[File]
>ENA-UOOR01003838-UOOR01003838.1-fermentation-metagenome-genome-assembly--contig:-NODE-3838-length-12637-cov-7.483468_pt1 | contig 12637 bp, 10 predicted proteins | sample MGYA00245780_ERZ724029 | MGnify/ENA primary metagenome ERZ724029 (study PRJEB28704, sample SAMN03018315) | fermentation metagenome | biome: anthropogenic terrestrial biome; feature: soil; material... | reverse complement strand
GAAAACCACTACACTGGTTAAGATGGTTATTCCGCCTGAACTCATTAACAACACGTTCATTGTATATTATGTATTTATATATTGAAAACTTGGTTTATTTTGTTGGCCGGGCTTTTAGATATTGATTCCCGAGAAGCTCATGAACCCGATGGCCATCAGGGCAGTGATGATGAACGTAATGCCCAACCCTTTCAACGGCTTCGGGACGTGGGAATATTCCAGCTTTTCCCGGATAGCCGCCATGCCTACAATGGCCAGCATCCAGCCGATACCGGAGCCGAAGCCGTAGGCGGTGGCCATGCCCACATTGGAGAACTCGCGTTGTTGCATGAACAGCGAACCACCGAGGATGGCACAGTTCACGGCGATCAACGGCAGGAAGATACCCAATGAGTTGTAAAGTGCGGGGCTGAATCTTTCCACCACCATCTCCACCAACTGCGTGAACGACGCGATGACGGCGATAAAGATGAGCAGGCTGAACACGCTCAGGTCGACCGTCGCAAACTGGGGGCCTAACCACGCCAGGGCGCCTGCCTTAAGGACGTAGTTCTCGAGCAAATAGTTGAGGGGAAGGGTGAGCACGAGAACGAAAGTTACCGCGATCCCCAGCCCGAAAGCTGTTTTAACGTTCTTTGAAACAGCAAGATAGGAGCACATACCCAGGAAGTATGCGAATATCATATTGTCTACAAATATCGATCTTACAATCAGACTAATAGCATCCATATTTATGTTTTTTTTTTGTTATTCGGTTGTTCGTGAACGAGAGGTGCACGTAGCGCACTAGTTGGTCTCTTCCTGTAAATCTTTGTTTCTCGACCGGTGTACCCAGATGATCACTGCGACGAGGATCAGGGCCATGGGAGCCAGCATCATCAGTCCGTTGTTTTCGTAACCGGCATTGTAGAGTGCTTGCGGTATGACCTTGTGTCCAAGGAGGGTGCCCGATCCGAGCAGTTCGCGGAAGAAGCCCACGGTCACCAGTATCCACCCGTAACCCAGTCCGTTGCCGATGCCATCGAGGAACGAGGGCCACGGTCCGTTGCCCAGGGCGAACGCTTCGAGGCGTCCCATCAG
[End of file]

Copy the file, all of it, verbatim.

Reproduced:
>ENA-UOOR01003838-UOOR01003838.1-fermentation-metagenome-genome-assembly--contig:-NODE-3838-length-12637-cov-7.483468_pt1 | contig 12637 bp, 10 predicted proteins | sample MGYA00245780_ERZ724029 | MGnify/ENA primary metagenome ERZ724029 (study PRJEB28704, sample SAMN03018315) | fermentation metagenome | biome: anthropogenic terrestrial biome; feature: soil; material... | reverse complement strand
GAAAACCACTACACTGGTTAAGATGGTTATTCCGCCTGAACTCATTAACAACACGTTCATTGTATATTATGTATTTATATATTGAAAACTTGGTTTATTTTGTTGGCCGGGCTTTTAGATATTGATTCCCGAGAAGCTCATGAACCCGATGGCCATCAGGGCAGTGATGATGAACGTAATGCCCAACCCTTTCAACGGCTTCGGGACGTGGGAATATTCCAGCTTTTCCCGGATAGCCGCCATGCCTACAATGGCCAGCATCCAGCCGATACCGGAGCCGAAGCCGTAGGCGGTGGCCATGCCCACATTGGAGAACTCGCGTTGTTGCATGAACAGCGAACCACCGAGGATGGCACAGTTCACGGCGATCAACGGCAGGAAGATACCCAATGAGTTGTAAAGTGCGGGGCTGAATCTTTCCACCACCATCTCCACCAACTGCGTGAACGACGCGATGACGGCGATAAAGATGAGCAGGCTGAACACGCTCAGGTCGACCGTCGCAAACTGGGGGCCTAACCACGCCAGGGCGCCTGCCTTAAGGACGTAGTTCTCGAGCAAATAGTTGAGGGGAAGGGTGAGCACGAGAACGAAAGTTACCGCGATCCCCAGCCCGAAAGCTGTTTTAACGTTCTTTGAAACAGCAAGATAGGAGCACATACCCAGGAAGTATGCGAATATCATATTGTCTACAAATATCGATCTTACAATCAGACTAATAGCATCCATATTTATGTTTTTTTTTTGTTATTCGGTTGTTCGTGAACGAGAGGTGCACGTAGCGCACTAGTTGGTCTCTTCCTGTAAATCTTTGTTTCTCGACCGGTGTACCCAGATGATCACTGCGACGAGGATCAGGGCCATGGGAGCCAGCATCATCAGTCCGTTGTTTTCGTAACCGGCATTGTAGAGTGCTTGCGGTATGACCTTGTGTCCAAGGAGGGTGCCCGATCCGAGCAGTTCGCGGAAGAAGCCCACGGTCACCAGTATCCACCCGTAACCCAGTCCGTTGCCGATGCCATCGAGGAACGAGGGCCACGGTCCGTTGCCCAGGGCGAACGCTTCGAGGCGTCCCATCAG